Forum home Commuter cycling forum Commuting chat

How to Track Stand

lost_in_thoughtlost_in_thought Posts: 10,563
edited November 2008 in Commuting chat
«1

Posts

  • Jen JJen J Posts: 1,054
    A helpful tutorial sent to me by a friendly forum reader!

    http://www.teamestrogen.com/content.ep? ... trackstand

    Brilliant - I have actually printed that out to study at home later!

    Quick question - I'm still using the freewheel on the Bowery - do I need to be riding fixed to trackstand?
    Commuting: Giant Bowery 08
    Winter Hack: Triandrun Vento 3
    Madone

    It's all about me...
  • chas67chas67 Posts: 13
    I'd say it's easier to learn with a fixed ...... since you don't have to hold it on the brake if you're not on a slight uphill ...... but freewheel is fine for learning - just take your time and find slight inclines to practice on (even a raised white line or irregularity in the roadsurface can be enough) ....... once you get the hang of that then you can practice them on a downhill!
  • daniel_bdaniel_b Posts: 8,785
    Great page, duly printed out.

    I like the whole 'practice in the living room' bit :D

    That's defo not a fixie she's on, as it's a geared mountain bike.

    Dan
    Felt F70 05 (Turbo)
    Marin Palisades Trail 91 and 06
    Scott CR1 SL 12
    Cannondale Synapse Adventure 15 & 16 Di2
    Scott Foil 18
  • Hmm. trackstands.

    It is my opinion, and therefore a fact* that trackstands are like skiing bumps. Unless you can nail them, avoid them.

    A bad trackstand provides the same hypnotic entertainment that a circus chimp on a bicycle provides. You wonder how he does it, but you wonder more when he's going to fall off.

    A good trackstand, OTOH, leaves you wondering why the stander isn't yelling "LOOK AT ME! LOOK AT ME!" (rather like the skier, nailing bumps. And for the avoidance of doubt, I do yell that when I'm nailing bumps).


    EDIT: all of which pales in comparison to this: http://www.youtube.com/watch?v=eGhEAvFlL_U

    I saw him do this routine. In the rain. Those bars are steel, narrower than a scaffold tube. Quite slippery when wet. And he provides a calm-as-a-serial killer commentary while he does it.



    *Attrib: that utter c0ck Piers Morgan.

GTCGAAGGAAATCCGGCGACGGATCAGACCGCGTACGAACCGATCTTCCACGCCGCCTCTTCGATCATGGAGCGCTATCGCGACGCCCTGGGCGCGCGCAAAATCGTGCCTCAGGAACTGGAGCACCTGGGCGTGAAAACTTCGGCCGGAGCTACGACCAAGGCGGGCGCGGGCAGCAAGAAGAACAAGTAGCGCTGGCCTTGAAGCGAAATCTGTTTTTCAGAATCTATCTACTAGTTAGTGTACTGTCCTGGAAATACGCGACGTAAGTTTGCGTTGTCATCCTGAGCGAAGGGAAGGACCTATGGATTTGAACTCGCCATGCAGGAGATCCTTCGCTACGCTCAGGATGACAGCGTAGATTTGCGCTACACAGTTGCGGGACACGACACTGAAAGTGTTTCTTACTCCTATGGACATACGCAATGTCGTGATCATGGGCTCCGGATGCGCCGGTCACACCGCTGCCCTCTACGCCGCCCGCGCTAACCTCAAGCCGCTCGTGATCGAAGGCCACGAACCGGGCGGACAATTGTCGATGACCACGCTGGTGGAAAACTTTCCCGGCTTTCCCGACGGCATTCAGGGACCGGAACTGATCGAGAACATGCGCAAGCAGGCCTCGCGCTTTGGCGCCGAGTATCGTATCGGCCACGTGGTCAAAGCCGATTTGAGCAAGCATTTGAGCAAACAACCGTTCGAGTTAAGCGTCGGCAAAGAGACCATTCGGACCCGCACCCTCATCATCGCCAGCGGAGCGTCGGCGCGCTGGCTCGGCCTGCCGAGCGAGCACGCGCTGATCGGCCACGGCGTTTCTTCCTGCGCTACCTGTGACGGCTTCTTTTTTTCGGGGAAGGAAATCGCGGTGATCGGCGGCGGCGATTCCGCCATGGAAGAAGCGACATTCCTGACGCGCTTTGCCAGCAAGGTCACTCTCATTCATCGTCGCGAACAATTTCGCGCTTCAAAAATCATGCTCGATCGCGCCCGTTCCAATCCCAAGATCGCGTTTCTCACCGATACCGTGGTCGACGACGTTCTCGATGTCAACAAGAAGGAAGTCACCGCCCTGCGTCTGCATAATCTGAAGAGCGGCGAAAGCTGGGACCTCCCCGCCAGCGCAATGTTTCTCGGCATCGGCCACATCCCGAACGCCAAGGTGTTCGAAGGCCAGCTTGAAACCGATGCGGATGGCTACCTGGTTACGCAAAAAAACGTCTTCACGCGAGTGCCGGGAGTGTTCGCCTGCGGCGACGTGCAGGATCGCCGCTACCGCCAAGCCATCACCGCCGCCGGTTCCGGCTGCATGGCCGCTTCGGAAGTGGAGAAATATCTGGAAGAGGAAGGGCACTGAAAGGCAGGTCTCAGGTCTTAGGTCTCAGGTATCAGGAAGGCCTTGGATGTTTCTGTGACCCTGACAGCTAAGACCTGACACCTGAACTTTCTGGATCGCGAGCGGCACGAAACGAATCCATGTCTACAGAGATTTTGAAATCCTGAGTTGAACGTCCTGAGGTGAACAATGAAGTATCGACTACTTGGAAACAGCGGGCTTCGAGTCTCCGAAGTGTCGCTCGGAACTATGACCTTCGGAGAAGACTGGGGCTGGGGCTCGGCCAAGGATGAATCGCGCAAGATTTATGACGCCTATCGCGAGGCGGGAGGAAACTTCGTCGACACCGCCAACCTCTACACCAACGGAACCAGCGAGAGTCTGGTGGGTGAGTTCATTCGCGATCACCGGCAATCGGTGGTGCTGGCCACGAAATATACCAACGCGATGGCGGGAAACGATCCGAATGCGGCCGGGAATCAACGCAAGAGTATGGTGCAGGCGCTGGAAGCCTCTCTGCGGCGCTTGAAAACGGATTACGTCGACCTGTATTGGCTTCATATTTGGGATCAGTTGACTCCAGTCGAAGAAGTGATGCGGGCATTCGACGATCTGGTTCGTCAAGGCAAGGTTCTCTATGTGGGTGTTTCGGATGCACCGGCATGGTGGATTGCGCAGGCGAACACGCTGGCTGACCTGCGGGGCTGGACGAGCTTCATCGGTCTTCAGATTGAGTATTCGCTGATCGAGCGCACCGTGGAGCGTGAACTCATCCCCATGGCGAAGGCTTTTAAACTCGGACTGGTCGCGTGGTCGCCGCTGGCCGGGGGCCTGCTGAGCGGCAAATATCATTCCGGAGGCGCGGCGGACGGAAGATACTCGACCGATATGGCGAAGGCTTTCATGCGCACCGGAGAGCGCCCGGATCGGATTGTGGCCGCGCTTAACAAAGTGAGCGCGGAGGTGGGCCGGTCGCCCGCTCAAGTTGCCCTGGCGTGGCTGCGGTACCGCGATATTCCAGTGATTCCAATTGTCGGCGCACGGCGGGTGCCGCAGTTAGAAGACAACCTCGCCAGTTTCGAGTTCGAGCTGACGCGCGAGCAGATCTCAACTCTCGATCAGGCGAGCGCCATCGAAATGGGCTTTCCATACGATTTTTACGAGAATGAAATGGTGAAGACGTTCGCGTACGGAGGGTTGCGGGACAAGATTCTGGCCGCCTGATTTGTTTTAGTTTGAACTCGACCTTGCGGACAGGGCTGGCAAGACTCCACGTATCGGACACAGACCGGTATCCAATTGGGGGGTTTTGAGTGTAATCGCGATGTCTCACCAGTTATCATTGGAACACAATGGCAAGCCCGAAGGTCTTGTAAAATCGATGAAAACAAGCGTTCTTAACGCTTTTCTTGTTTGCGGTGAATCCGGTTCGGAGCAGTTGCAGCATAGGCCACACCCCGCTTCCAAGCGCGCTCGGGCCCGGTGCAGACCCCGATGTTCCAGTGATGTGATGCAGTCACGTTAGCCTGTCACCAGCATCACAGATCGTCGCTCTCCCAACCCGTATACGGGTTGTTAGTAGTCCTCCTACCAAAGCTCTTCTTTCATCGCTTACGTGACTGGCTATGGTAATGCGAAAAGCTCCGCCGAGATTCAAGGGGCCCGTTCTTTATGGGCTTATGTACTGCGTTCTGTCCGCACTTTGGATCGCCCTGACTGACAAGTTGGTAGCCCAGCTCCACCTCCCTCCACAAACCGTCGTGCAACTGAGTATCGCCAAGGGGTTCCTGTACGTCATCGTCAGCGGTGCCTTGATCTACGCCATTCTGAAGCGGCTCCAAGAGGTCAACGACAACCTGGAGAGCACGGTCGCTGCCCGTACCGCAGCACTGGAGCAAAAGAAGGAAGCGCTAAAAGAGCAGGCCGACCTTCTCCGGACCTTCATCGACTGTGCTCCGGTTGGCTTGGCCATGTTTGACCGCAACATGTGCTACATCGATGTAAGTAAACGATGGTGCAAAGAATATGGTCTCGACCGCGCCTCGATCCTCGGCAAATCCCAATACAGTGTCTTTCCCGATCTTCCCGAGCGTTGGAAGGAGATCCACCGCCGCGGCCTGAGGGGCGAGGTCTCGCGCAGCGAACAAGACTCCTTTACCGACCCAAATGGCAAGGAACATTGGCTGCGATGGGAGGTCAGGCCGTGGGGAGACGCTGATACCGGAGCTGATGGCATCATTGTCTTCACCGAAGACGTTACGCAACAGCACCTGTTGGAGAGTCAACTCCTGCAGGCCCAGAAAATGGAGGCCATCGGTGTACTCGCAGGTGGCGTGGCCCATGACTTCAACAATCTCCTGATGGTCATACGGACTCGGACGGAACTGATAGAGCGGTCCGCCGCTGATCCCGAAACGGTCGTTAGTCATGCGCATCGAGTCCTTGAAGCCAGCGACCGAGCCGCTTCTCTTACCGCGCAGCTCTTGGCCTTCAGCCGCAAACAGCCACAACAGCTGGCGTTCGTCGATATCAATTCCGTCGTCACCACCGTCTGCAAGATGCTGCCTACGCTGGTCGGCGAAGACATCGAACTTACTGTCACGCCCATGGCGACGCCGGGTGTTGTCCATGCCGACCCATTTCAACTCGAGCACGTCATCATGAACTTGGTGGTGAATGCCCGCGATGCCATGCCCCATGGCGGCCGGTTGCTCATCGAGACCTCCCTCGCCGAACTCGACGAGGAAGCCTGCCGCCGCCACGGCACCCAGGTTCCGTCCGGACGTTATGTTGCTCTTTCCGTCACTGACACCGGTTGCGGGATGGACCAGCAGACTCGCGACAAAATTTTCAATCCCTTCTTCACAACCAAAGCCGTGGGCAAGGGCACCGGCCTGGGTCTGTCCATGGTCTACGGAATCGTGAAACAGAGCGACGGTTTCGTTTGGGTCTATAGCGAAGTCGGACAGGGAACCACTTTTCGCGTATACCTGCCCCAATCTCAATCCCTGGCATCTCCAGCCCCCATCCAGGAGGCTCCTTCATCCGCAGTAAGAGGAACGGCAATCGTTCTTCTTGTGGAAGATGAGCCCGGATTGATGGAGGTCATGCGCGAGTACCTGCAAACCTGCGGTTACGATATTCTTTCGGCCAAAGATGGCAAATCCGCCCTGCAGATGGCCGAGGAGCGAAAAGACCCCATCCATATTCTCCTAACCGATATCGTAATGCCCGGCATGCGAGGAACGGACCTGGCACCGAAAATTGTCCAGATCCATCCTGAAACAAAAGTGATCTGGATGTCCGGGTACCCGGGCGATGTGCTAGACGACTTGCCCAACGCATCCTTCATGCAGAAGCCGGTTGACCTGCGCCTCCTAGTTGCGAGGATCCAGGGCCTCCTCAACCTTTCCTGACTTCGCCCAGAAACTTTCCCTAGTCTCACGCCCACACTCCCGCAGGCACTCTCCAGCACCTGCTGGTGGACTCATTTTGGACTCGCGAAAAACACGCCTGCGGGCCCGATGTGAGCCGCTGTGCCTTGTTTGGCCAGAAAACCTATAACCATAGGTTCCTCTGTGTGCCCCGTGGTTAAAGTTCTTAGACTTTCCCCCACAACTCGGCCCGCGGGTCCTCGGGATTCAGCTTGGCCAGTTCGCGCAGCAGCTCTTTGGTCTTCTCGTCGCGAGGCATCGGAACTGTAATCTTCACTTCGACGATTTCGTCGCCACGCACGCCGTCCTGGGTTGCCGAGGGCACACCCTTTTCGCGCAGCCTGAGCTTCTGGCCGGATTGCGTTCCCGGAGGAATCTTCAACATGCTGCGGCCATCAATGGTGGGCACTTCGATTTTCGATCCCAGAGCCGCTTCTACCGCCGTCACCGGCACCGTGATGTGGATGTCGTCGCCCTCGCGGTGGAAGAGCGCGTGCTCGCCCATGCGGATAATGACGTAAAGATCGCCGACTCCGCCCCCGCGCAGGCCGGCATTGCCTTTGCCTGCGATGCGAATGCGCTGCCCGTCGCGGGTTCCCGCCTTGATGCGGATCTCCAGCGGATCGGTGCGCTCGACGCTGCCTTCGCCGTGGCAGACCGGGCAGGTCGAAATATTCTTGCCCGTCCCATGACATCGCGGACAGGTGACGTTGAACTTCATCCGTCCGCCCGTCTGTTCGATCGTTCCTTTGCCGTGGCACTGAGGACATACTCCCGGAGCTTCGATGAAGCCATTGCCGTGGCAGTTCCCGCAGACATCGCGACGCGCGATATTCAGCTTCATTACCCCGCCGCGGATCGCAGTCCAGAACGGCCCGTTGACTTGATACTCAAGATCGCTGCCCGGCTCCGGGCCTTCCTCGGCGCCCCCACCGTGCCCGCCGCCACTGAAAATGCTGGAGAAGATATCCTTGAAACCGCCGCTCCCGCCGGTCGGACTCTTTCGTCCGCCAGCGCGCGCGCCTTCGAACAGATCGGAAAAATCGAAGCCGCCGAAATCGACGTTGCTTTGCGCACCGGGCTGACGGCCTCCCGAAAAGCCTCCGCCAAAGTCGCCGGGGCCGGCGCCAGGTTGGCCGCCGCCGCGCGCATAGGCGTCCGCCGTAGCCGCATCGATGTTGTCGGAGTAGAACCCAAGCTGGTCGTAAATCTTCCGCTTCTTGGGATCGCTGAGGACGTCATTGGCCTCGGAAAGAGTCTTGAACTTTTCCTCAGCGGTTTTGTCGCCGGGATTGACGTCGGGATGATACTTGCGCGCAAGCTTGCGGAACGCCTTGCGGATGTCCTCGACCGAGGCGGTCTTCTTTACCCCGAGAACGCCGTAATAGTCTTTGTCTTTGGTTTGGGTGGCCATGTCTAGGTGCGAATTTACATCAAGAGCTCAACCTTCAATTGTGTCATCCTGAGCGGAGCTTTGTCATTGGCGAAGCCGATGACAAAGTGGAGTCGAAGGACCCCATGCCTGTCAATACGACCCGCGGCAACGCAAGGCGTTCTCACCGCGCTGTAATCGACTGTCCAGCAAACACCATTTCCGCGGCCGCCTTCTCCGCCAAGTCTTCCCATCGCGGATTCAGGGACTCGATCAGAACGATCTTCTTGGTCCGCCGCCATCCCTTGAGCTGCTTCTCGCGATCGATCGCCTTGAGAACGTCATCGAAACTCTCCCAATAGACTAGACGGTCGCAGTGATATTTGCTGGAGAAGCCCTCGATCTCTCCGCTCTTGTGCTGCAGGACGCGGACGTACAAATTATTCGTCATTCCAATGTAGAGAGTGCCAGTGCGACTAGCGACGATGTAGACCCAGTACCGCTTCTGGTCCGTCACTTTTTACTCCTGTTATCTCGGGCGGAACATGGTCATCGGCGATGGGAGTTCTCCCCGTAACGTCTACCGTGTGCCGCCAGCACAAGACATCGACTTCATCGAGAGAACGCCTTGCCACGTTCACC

Swim. Bike. Run. Yeah. That's what I used to do.

    Bike 1
    Bike 2-A
  • Jen J wrote:
    A helpful tutorial sent to me by a friendly forum reader!

    http://www.teamestrogen.com/content.ep? ... trackstand

    Brilliant - I have actually printed that out to study at home later!

    Quick question - I'm still using the freewheel on the Bowery - do I need to be riding fixed to trackstand?

    I think they are two quite different techniques - with a freewheel you are balancing against the front brake and can roll forward and reset your feet. With a fixed you need to roll back and forth more to ensure your feet stay in the same position. I was pretty good at freewheel trackstand (could do seated without too much problem) but it took me a while to learn the fixed trackstand (still can't do seated)
    <a>road</a>
  • jedsterjedster Posts: 2,004
    Unless you can nail them, avoid them.

    Which begs the question, of course, how do you learn to nail them if you avoid them?

    Whether it's looking like a performing monkey or jettisoning pole and skis in all direction while you flick-flack down the mountain, you've got to serve your apprenticeship...
  • Greg TGreg T Posts: 3,266
    Don't tell anyone but......

    I'm having trouble getting to grips with my fixed trackstands....

    I just can't get used to the rolling back with my feet going backwards thing, I'm carrying too much weight on my front foot and just creep forwards all the time.

    Argh

    More practice.
    Fixed gear for wet weather / hairy roadie for posing in the sun.

    What would Thora Hurd do?
  • daniel_bdaniel_b Posts: 8,785
    jedster wrote:
    Unless you can nail them, avoid them.

    Which begs the question, of course, how do you learn to nail them if you avoid them?

    As the lady said, practice in your living room :D
    Felt F70 05 (Turbo)
    Marin Palisades Trail 91 and 06
    Scott CR1 SL 12
    Cannondale Synapse Adventure 15 & 16 Di2
    Scott Foil 18
  • Greg T wrote:
    Don't tell anyone but......

    I'm having trouble getting to grips with my fixed trackstands....

    I just can't get used to the rolling back with my feet going backwards thing, I'm carrying too much weight on my front foot and just creep forwards all the time.

    Argh

    More practice.